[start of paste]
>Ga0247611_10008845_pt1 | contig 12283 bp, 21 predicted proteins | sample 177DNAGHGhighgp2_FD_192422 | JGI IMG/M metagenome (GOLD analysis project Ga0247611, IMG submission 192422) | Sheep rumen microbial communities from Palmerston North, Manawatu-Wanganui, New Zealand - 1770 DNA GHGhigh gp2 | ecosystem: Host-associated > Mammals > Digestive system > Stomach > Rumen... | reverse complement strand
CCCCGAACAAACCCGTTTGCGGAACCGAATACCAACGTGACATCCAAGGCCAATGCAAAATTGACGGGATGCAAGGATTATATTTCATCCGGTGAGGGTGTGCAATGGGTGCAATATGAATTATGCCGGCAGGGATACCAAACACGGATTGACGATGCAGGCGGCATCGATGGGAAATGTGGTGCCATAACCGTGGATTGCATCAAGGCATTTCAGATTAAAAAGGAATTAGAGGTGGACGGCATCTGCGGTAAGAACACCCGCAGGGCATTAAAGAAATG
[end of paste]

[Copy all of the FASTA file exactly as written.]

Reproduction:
>Ga0247611_10008845_pt1 | contig 12283 bp, 21 predicted proteins | sample 177DNAGHGhighgp2_FD_192422 | JGI IMG/M metagenome (GOLD analysis project Ga0247611, IMG submission 192422) | Sheep rumen microbial communities from Palmerston North, Manawatu-Wanganui, New Zealand - 1770 DNA GHGhigh gp2 | ecosystem: Host-associated > Mammals > Digestive system > Stomach > Rumen... | reverse complement strand
CCCCGAACAAACCCGTTTGCGGAACCGAATACCAACGTGACATCCAAGGCCAATGCAAAATTGACGGGATGCAAGGATTATATTTCATCCGGTGAGGGTGTGCAATGGGTGCAATATGAATTATGCCGGCAGGGATACCAAACACGGATTGACGATGCAGGCGGCATCGATGGGAAATGTGGTGCCATAACCGTGGATTGCATCAAGGCATTTCAGATTAAAAAGGAATTAGAGGTGGACGGCATCTGCGGTAAGAACACCCGCAGGGCATTAAAGAAATG